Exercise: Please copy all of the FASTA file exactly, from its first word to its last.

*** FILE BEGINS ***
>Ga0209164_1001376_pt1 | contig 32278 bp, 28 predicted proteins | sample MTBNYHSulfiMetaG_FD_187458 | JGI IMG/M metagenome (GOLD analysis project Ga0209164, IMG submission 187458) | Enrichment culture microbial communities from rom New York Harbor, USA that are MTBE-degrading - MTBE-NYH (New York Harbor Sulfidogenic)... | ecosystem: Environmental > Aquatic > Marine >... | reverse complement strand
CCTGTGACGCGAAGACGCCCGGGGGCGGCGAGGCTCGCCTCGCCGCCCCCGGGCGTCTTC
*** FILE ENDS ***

>Ga0209164_1001376_pt1 | contig 32278 bp, 28 predicted proteins | sample MTBNYHSulfiMetaG_FD_187458 | JGI IMG/M metagenome (GOLD analysis project Ga0209164, IMG submission 187458) | Enrichment culture microbial communities from rom New York Harbor, USA that are MTBE-degrading - MTBE-NYH (New York Harbor Sulfidogenic)... | ecosystem: Environmental > Aquatic > Marine >... | reverse complement strand
CCTGTGACGCGAAGACGCCCGGGGGCGGCGAGGCTCGCCTCGCCGCCCCCGGGCGTCTTC